Several times last summer I would have offered money for rain, would have gladly driven my hot rod home in a summer rain. Now it has turned the other way around and I would pay for some sunny days, settle for a good rain only once a week or so. The second car show this season was at and for a local college's auto shop department. It was spinkling when I backed out of the garage and didn't let up all day. The first stop was friend Bill's. He had worked all week getting his hot rod ready after missing the last show with problems. We got just a couple of miles down the road when the same fuel pump problem came up again. It took a couple of trips back to his place and then we towed his '46 Ford truck back to his garage. We met up with Fuzzy Ron and Tom at the college and mostly endured the constant rain and cool temps til mid-afternoon when the students finally wound it up and gave out their award choices. It was unfortunate that there was a small turn out, we heard that another area show had the same fate. Drives like this are adventures in hot rodding, it's wet and cold and windy but you go anyway. You get to help a friend and see the car show diehards that will be around over and again all season. I also got to deliver a work jacket for my friend Tom on which I had painted his business logo. Made it back home, throwing four rooster tails the whole way, with wet clothes and more good memories.
The day finally came to get the hot rod out and go to a car show. Very cool 40's and windy day, clouds clearing off later. But there's a car show. The first problem was that evidently I have yet another ignition switch about to go bad. When I shut off after a short test drive, I noticed the key was turning too far again and I must have left it in accessory. Yes, the battery was dead the next morning. Had to push the hot rod out and over to the side of the drive and turn my truck around to get the batteries close and jump start. The forty mile drive to a local car club's show and swap meet was fortunately uneventful. The ''Class Pack'' car club holds it's show and swap meet at a fairgrounds with lots of room. Turn out for the show part was up from last year and the swap meet vendors were spread out more due to heavy rain soaking the grounds days before. One of our ''Old Guys with Hot Rods'' sort of club didn't make it due to a mechanical problem but the rest of us enjoyed the day. Some likely trophy making items were bought and lots of visitors were visited with. Fuzzy's '36 bomb trophied again and everyone left for home with plans to meet up in a couple of weeks at another show. My hot rod fired right up thankfully. This time I was more careful shutting down and hooked up the battery tender.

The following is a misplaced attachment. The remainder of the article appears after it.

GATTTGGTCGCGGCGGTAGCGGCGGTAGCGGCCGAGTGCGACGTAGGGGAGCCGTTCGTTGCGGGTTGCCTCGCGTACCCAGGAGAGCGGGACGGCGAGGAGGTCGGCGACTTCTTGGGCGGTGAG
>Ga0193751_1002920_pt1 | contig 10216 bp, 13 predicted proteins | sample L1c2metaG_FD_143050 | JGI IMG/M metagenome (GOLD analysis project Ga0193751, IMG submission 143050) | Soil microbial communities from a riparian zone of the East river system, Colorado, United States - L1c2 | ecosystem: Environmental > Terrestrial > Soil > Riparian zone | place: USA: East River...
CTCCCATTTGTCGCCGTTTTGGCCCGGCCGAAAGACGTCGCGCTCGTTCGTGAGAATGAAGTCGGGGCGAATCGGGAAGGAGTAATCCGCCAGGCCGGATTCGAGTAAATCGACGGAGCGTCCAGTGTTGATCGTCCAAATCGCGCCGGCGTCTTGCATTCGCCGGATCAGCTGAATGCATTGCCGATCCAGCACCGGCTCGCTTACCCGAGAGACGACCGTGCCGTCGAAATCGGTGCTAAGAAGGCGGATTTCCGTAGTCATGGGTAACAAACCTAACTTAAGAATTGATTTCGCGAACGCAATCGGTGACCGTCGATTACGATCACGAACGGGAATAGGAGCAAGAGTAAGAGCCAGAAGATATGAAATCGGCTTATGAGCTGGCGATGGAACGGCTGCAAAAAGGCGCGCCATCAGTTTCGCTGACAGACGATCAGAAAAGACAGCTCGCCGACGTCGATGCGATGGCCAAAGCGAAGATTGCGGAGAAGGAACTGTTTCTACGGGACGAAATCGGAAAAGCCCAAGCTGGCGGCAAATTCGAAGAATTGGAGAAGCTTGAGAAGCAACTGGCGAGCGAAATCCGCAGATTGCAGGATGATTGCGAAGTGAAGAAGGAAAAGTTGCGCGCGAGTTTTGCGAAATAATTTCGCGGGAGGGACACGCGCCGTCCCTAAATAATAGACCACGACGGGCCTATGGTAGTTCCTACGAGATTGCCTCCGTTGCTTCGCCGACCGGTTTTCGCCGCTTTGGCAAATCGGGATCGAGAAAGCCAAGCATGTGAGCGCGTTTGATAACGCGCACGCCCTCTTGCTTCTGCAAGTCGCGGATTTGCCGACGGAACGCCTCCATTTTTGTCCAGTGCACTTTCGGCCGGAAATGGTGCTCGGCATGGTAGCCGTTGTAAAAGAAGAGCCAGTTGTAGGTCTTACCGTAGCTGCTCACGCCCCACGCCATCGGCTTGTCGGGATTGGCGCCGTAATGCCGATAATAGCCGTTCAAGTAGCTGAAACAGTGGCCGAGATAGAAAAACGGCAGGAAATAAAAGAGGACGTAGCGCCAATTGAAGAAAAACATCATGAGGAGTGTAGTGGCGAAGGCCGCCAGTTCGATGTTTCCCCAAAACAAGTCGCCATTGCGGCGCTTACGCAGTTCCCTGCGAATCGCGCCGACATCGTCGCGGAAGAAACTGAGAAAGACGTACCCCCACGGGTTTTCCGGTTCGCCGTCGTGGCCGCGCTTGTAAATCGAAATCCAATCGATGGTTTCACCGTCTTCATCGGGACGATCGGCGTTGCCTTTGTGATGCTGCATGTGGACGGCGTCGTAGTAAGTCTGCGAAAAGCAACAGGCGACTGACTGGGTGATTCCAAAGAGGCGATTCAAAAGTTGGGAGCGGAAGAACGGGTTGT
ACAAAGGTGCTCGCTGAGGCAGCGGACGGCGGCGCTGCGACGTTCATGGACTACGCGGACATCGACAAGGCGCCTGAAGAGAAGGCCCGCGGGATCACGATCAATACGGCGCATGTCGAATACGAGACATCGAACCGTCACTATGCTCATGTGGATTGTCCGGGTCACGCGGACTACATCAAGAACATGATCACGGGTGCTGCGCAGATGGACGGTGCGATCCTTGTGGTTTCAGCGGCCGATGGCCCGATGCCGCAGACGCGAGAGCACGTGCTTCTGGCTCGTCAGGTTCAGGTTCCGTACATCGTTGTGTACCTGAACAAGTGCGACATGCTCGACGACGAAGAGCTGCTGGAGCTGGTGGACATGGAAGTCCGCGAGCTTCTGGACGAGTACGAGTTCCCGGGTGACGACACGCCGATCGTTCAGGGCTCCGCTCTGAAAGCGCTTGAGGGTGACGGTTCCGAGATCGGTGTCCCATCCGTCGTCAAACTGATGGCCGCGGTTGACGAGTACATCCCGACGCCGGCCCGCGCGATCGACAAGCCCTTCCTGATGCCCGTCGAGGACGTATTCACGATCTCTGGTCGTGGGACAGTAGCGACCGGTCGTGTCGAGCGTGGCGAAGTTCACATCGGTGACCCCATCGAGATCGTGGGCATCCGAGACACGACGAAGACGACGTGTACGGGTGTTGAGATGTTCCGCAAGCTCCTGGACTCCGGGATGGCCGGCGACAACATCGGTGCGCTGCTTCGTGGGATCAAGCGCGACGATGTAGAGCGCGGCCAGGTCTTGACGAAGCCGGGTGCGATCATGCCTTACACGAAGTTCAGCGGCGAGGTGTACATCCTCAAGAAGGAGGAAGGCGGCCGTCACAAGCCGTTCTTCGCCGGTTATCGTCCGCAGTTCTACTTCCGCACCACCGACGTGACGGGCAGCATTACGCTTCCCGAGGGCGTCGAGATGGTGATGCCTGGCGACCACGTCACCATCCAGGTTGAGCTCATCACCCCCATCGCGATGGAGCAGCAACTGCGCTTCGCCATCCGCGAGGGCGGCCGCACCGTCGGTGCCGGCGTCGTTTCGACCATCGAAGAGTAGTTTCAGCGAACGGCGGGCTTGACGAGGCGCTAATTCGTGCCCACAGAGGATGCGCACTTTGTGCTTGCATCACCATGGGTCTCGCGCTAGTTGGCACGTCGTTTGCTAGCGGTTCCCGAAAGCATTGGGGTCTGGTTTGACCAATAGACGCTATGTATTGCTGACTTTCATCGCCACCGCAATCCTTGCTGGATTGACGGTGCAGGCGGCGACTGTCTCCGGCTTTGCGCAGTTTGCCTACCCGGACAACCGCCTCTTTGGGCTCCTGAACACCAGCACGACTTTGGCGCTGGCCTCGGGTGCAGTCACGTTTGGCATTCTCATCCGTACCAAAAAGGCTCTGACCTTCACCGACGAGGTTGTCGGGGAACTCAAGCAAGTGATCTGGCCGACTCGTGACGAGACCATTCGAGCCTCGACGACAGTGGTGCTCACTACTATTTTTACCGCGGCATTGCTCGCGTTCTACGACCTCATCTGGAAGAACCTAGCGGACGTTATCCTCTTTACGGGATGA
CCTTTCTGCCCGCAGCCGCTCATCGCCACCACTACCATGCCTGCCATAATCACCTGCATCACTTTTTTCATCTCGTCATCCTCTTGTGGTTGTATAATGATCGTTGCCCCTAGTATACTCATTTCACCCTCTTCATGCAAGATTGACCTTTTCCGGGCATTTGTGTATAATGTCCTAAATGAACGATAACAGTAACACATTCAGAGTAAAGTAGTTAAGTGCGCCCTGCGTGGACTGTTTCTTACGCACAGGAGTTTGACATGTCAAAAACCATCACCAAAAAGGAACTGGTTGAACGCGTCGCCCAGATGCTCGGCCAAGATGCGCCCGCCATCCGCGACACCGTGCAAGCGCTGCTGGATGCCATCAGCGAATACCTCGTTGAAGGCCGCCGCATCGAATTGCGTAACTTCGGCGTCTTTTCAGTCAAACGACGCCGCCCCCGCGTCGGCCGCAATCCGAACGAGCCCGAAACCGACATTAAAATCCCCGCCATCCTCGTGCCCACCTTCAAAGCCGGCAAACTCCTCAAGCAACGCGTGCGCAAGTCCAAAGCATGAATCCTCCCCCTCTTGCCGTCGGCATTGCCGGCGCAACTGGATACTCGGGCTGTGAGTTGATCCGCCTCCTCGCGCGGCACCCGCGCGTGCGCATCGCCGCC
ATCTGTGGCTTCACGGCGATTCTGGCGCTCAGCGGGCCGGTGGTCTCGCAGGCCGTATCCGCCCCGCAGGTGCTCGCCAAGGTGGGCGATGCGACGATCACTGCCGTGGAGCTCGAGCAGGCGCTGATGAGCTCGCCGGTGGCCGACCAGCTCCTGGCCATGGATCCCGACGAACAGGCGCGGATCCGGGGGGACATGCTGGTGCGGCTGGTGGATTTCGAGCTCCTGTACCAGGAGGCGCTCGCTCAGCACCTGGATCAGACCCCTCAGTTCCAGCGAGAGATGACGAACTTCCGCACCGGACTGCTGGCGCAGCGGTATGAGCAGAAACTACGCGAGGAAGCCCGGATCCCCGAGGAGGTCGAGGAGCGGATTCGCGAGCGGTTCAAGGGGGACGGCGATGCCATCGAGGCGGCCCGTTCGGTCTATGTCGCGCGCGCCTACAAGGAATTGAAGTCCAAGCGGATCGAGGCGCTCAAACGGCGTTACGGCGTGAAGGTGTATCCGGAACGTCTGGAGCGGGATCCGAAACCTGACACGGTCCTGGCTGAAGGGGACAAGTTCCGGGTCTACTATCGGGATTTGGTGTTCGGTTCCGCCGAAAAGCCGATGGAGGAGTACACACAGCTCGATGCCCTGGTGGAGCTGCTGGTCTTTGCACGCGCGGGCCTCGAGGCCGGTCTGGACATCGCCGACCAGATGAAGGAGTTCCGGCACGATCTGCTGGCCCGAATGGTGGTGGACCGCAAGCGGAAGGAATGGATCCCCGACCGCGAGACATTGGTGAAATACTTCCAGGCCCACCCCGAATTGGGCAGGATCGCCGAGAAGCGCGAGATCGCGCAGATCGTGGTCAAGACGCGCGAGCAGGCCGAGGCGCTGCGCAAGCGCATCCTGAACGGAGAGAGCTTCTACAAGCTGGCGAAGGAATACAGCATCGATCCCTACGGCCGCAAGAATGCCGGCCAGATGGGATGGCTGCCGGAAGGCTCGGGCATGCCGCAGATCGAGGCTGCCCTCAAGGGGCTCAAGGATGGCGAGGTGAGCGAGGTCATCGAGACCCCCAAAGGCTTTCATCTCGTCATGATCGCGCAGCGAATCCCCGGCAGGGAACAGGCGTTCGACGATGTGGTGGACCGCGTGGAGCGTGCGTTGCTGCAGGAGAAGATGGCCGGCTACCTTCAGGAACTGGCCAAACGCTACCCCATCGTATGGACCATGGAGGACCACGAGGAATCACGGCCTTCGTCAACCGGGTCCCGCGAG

The concrete contractor has been waiting for warmer weather to pour the new garage floor. It finally came for a short spell, at least long enough to pour and finish the floor. The next day the block layer came and built the wall for the studs. Then we got 6 inches of really wet snow and cold again. There were blankets over the new work to protect it some but another warmer day came and is unwrapped now. It's been a week so it is now okay to get the hot rod out and do some spring cleaning in the shop part. Ordered a rollup door to close off the shop (and protect my stuff) and putting together a materials list for construction to start. I intend to keep the new floor clear while building so that I can still back out to drive to car shows. I have all summer now to build.
All of the support tubes are fastened in, the radiator is as protected by rubber cushioned mounts as I can make it, and now the new electric fan is mounted. The wiring kit I used when I started my hot rod build had lots of extra circuits and one was for an electric fan. So that premarked wire was fished out of the bundle at the fuse panel and pushed through the firewall. The wires on the fan of course wouldn't reach so splices were soldered on along with the correct ends for ground and a spade connection to allow removal. It actually works! I had reversed the blade and wires as I wanted to put the fan out front to push and keep the engine fan to pull. Due to the way I had to mount the radiator the engine fan was always at the bottom and not able to pull through as much of the core as would be best. Now the cooler has air movement top and bottom. The fan should help on those occasions when traffic is slow or in line at bigger shows. New plastic loom was used to keep everything together and protect from weather (which open engines get) and zip tied to hold. On other projects the headers are painted and some adjustments have been made for when the hood and side panels go back on. I'm also still waiting for the floor of the new addition to the garage.
After a test fit I pulled the core supports and trimmed the firewall to core support tubes for width and welded patches over the ends. The loop of the radiator mount had a lot of now extra holes which were welded closed, smoothed off, and then repainted. The actual mounts are scrap channel from shelf legs which were drilled, fitted with as many rubber washers and shock cusions as I could devise. With a dropped tube axle and transverse spring the front end gets lots of shock. The whole thing needs some adjustments and finagaleing for alignment but it looks as if it will work. The new radiator mounts a little closer to the fan which is good and I still need to mount the electric fan of the front. Of course the hood and grill all mount off the same square tubing that holds the radiator, so hopefully I have not changed things too much.